• About the Lenovo ThinkPad E14 Gen 2

  • What we like

  • What we don’t like

  • Should you buy it?

  • Related content

Pros

  • Good build quality

  • Nice security features

  • Excellent keyboard

Cons

  • Poor battery life

  • Lackluster display

Though the ThinkPad E14 Gen 2's design is attractive, its battery and performance aren't on par with its peers.

The Thinkpad E14’s middling performance, poor battery life, and underwhelming display put it below many laptops in its class. Its security features and sturdy build may be enough to sway some, but most looking for a laptop suited for a day’s work would be better suited by a laptop with longer battery life and faster performance.

About the Lenovo ThinkPad E14 Gen 2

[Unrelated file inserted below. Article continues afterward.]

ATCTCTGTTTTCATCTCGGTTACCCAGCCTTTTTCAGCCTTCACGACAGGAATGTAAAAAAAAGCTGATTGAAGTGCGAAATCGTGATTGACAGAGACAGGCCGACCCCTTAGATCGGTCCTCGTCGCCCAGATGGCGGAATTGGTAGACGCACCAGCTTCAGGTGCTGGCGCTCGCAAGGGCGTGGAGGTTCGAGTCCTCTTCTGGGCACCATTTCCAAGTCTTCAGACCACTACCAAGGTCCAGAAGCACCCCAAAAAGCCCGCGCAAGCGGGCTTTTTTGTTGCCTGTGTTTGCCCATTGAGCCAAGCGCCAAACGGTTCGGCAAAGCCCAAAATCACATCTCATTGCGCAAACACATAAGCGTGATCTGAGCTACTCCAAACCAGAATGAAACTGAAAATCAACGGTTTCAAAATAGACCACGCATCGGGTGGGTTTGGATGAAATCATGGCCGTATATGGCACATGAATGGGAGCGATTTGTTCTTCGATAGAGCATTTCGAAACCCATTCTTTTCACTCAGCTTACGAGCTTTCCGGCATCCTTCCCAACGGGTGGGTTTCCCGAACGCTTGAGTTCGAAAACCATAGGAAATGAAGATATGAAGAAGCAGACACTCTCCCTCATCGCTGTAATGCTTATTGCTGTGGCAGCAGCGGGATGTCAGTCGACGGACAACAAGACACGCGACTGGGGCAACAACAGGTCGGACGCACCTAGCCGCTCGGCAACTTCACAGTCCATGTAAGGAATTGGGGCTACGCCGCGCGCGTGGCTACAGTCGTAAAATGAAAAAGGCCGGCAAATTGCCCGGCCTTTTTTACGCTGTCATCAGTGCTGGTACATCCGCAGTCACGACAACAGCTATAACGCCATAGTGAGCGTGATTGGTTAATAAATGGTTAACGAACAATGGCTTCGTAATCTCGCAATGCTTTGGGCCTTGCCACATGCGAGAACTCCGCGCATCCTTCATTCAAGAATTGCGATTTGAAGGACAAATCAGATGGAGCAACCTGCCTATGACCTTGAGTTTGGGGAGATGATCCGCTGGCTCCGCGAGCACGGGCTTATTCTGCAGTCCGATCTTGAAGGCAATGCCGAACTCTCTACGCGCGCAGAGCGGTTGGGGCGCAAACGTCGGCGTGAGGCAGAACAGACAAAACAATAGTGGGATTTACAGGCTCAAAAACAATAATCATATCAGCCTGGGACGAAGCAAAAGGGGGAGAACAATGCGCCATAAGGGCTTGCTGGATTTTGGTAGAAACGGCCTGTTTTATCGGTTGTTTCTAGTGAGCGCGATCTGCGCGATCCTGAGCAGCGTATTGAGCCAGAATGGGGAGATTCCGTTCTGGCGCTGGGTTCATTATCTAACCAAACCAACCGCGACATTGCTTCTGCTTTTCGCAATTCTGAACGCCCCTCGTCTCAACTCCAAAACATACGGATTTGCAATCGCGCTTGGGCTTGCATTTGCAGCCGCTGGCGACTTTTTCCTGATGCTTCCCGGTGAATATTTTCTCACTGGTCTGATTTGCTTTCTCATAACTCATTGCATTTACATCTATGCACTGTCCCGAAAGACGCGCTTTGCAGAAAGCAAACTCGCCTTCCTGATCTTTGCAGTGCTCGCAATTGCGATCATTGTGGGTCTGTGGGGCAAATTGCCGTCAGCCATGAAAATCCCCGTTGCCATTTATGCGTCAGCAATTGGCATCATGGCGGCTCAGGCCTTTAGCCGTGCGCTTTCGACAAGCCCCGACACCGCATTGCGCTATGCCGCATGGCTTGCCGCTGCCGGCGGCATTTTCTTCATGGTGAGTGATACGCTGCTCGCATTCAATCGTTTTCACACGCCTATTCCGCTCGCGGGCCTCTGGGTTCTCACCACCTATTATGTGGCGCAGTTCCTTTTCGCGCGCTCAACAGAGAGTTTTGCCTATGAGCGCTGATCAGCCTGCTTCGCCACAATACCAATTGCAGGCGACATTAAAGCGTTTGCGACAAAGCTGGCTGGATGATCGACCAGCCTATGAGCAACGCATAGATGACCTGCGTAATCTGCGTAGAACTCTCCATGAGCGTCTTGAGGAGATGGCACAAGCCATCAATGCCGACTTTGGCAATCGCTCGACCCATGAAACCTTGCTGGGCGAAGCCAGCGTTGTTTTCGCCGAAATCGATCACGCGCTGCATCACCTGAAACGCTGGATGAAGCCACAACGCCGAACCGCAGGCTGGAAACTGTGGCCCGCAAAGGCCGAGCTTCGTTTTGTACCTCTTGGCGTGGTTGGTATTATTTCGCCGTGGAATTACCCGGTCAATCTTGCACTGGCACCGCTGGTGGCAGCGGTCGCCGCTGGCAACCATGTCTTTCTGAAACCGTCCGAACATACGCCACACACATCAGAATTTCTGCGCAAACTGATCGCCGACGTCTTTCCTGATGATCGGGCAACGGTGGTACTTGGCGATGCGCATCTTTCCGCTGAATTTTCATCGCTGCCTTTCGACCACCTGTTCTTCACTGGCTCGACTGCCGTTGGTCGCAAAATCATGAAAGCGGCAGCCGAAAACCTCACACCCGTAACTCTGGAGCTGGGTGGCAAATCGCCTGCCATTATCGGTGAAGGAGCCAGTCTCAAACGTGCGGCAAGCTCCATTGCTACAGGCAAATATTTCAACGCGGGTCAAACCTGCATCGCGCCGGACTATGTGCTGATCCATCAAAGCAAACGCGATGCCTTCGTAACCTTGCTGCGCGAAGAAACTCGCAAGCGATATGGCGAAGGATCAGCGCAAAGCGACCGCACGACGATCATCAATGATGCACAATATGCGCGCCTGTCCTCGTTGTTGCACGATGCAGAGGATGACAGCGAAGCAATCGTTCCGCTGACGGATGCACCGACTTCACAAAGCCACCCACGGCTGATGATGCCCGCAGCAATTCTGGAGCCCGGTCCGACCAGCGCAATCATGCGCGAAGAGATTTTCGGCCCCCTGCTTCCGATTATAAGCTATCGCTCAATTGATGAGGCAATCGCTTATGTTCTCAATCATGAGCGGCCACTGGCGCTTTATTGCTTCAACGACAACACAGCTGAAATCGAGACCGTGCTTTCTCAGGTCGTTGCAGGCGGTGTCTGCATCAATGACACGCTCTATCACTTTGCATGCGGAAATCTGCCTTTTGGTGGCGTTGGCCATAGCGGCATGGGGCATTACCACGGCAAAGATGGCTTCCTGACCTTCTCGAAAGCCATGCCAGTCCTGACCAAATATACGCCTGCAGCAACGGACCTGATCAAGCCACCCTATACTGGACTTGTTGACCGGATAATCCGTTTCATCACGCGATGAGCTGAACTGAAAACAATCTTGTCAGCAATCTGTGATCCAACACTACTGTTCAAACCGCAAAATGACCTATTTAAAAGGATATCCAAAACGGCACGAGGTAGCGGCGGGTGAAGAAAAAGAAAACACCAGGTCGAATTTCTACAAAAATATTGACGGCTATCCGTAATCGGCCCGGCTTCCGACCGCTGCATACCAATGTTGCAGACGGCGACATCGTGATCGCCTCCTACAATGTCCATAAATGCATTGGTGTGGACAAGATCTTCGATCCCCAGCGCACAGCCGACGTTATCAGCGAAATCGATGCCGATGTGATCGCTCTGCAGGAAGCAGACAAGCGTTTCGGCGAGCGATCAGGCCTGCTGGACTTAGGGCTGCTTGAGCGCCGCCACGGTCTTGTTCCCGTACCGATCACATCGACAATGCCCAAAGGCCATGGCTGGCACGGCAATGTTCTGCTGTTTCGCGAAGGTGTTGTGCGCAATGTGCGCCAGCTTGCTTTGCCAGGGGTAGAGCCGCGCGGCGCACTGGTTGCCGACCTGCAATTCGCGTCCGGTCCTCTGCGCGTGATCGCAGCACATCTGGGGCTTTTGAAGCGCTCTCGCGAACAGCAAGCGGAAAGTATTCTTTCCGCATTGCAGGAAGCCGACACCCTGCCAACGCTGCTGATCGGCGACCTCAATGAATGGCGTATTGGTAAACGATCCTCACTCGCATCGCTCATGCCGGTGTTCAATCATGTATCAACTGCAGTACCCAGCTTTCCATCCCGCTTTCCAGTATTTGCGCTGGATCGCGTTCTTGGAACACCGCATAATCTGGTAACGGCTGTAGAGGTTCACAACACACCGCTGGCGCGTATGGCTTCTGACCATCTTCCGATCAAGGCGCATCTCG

The specs of our review unit were as follows:

  • Processor: Intel Core i5-1135G7
  • Memory: 16GB 3200Mhz
  • Storage: 256GB NVMe M.2 SSD
  • Display: 14-inch LED 1080p 300Hz 100% sRGB
  • Ports: 1x USB 2.0, 1x USB 3.2 Gen 1, 1x USB-C 4, 1x HDMI, 1x ethernet
  • Graphics: Intel Iris Xe Graphics
  • Wireless: Wi-Fi 6
  • Battery: 90Whr
  • Weight: 3.62 pounds
  • Dimensions: 12.8 x 8.7 x 0.7 inches
  • Warranty: 12-month limited hardware warranty

The ThinkPad E14 Gen 2 starts at about $620 and goes all the way up to nearly $1,500 depending on your configuration. The lowest configuration will get you an Intel Core i3 processor, 4GB of RAM, and a 1TB SSD, while the highest configuration comes with an Intel Core i7 processor, 16GB of RAM, and a 1TB SSD.

Editor's note: Lenovo has notified us that the particular configuration we reviewed is currently out of stock, with no precise date on when it will return. We'll update this review when available.

What we like

Rock-solid build quality

underthinkpade14
Credit: Reviewed/Jordan McMahon